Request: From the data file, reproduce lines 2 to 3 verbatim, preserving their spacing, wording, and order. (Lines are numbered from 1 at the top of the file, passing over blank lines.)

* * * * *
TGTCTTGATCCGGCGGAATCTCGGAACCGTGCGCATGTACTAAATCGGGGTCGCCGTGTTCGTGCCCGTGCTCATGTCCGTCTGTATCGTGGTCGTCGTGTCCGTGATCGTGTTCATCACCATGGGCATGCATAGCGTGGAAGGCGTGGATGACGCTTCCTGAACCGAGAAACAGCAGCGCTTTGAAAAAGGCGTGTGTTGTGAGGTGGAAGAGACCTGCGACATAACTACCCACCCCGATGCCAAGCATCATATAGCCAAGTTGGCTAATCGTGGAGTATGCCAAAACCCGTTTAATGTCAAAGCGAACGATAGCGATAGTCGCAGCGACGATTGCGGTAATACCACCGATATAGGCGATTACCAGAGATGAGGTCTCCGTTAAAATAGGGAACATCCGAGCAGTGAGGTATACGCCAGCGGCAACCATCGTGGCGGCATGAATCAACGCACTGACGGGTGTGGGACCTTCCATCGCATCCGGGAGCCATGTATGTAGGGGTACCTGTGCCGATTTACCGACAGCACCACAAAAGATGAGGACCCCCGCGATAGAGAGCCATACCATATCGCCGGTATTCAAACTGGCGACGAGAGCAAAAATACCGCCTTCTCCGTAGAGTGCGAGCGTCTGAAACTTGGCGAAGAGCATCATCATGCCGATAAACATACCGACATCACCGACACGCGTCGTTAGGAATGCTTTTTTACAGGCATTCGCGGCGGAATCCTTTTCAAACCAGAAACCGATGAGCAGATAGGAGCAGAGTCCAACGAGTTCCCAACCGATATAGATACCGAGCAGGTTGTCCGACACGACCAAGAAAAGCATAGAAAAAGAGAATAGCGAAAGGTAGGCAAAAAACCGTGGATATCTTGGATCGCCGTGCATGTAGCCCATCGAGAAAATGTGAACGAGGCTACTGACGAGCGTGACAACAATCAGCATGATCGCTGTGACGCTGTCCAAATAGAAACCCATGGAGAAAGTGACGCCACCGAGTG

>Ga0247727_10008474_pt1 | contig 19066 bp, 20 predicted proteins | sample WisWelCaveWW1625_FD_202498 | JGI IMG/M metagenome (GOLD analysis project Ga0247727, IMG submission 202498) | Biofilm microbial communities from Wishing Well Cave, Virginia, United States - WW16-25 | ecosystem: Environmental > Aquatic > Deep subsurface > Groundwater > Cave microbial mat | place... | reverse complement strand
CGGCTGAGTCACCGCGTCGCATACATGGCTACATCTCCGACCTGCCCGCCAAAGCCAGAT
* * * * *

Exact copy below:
>Ga0247727_10008474_pt1 | contig 19066 bp, 20 predicted proteins | sample WisWelCaveWW1625_FD_202498 | JGI IMG/M metagenome (GOLD analysis project Ga0247727, IMG submission 202498) | Biofilm microbial communities from Wishing Well Cave, Virginia, United States - WW16-25 | ecosystem: Environmental > Aquatic > Deep subsurface > Groundwater > Cave microbial mat | place... | reverse complement strand
CGGCTGAGTCACCGCGTCGCATACATGGCTACATCTCCGACCTGCCCGCCAAAGCCAGAT